Centralizing endpoint security

To summarize, implementing the right antivirus provides the first line of defence. However, to achieve complete security across the entire organization, detection and response capabilities are desired as well. For this purpose, companies often use an Endpoint Detection and Response (EDR) or Extended Detection and Response (XDR) platform. EDR monitors and collects endpoint data to detect advanced threats. Whenever antivirus doesn’t detect a threat because of its advanced state, there’s a good chance that an EDR platform will. This is due to its use of threat intelligence, artificial intelligence and deep analytics. From the moment these tools detect suspicious behaviour, the platform blocks the malware and helps analyse the incident.

The third step of improving endpoint security revolves around updating devices. Hackers often take advantage of the fact that basic measures such as patching are forgotten. A lack of patching may be due to laziness, because patching is usually relatively simple. However, patching can also lag behind because of the manual work it creates. In that case, you do well to consider a means of centrally controlling system updates and adopting a patch policy that’s safe and easy to comply with.

Securing data needs to be revisited

In addition to endpoints, remote working has changed the way we use data. Cloud storage solutions are ideal for remote working. Cloud storage allows employees to access data from their home location, thereby working independently from local files. From a security perspective, cloud storage offers advantages as well. By storing data in a central location, security measures such as firewalls can be focussed on a central point. Ideally, data should be stored as centrally as possible. It can never hurt to review whether your employees are actually doing so.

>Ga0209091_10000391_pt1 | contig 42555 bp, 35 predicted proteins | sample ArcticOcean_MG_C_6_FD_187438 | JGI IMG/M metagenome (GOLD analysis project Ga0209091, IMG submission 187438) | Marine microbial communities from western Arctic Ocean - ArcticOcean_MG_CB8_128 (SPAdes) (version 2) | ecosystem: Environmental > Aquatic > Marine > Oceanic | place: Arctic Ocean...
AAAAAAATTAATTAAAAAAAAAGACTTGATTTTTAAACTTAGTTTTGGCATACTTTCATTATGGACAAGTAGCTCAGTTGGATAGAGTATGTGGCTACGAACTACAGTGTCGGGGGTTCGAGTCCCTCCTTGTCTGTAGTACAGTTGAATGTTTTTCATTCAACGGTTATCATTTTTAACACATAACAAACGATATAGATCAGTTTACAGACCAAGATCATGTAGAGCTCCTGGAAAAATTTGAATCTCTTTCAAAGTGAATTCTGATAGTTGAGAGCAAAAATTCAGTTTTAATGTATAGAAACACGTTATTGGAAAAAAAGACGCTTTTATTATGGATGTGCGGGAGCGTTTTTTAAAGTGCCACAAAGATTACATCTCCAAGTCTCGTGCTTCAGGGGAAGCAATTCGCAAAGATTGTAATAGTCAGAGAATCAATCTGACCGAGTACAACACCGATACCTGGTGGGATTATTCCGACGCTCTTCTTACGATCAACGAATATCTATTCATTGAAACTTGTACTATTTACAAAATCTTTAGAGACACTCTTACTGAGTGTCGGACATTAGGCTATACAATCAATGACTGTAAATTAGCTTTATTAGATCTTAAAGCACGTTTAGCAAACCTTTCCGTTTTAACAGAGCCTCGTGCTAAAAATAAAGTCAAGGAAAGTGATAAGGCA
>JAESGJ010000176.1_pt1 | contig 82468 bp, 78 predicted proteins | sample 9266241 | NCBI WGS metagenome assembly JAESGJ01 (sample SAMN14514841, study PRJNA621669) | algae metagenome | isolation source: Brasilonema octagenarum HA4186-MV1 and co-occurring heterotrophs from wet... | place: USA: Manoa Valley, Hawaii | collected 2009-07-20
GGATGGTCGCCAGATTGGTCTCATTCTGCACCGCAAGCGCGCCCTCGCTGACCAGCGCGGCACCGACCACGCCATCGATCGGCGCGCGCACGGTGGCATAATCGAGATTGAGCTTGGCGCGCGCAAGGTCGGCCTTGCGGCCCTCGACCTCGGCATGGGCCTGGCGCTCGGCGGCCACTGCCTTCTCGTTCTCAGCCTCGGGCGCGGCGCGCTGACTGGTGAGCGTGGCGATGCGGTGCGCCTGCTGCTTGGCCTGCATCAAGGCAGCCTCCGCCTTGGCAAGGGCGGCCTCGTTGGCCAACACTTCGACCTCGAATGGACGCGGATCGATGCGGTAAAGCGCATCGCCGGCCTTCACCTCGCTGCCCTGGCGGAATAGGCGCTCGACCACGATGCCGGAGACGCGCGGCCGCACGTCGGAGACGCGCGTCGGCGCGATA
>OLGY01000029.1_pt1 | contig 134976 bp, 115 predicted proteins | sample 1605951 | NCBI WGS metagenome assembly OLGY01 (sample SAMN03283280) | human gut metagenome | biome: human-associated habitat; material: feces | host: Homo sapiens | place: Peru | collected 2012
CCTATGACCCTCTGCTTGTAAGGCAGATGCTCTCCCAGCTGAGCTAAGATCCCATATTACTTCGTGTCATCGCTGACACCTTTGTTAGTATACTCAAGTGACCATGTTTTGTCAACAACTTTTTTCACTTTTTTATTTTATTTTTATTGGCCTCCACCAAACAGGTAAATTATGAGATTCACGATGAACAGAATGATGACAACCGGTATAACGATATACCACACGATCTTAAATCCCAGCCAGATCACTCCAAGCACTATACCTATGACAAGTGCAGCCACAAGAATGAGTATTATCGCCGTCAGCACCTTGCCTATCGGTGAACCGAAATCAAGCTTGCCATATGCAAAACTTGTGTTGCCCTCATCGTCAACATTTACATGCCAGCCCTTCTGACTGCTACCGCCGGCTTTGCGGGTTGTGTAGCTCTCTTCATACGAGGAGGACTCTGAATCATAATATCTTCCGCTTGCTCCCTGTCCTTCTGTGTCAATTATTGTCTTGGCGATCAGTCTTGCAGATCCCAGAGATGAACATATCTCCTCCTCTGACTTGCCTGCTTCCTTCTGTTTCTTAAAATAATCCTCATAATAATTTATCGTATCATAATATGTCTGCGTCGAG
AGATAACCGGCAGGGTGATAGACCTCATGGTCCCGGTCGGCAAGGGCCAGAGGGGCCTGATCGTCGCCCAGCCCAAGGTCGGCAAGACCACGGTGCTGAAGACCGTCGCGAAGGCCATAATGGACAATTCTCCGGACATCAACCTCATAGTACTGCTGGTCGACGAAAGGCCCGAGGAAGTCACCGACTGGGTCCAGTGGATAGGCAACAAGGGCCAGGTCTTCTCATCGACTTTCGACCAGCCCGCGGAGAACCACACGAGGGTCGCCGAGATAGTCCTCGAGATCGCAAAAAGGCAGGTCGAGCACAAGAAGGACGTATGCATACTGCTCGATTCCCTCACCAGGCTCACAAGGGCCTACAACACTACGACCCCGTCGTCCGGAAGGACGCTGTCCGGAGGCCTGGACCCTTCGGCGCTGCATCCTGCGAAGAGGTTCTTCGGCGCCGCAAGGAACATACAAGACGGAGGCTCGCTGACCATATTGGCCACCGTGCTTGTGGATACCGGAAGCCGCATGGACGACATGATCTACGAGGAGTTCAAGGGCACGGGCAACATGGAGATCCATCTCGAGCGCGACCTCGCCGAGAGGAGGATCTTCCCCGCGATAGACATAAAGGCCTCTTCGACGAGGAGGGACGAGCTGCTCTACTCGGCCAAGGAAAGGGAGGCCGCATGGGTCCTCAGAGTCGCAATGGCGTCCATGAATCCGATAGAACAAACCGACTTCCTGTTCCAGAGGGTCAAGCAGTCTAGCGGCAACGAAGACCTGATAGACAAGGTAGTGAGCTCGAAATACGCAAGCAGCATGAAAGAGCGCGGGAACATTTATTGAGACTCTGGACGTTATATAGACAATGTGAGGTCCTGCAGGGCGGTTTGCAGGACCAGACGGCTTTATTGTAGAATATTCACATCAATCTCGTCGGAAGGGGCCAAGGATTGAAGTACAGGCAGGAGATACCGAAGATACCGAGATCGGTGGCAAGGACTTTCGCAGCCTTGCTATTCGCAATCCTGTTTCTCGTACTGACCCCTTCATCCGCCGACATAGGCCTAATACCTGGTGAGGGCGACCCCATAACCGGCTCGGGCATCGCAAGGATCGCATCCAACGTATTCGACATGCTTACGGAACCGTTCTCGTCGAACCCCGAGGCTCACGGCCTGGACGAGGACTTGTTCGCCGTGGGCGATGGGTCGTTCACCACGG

Furthermore, the data strategy must fit into the backup policy. Although arranging central data storage can promote security, nothing changes the fact that data is everywhere. Even comprehensive security measures don’t guarantee that an organization is completely safe. Therefore, it’s highly recommended to make proper backups, including snapshots of data generated at remote workplaces. This prevents data from being lost completely, even when your company gets hit by ransomware.

Employee responsibility

Ultimately, as an organization, you want to create a working environment that’s as secure as possible. Employees will always have to participate. Some steps can only be taken by them. Optimally, employees pay personal attention to the basics. Is their knowledge sufficient for recognizing malicious links and avoiding phishing emails? Do employees opt for two-factor authentication when possible? Are strong passwords used for business accounts and devices — and are all security updates actually installed? Although professionals have been advising on these issues for years, not every employee appears to have gotten the message.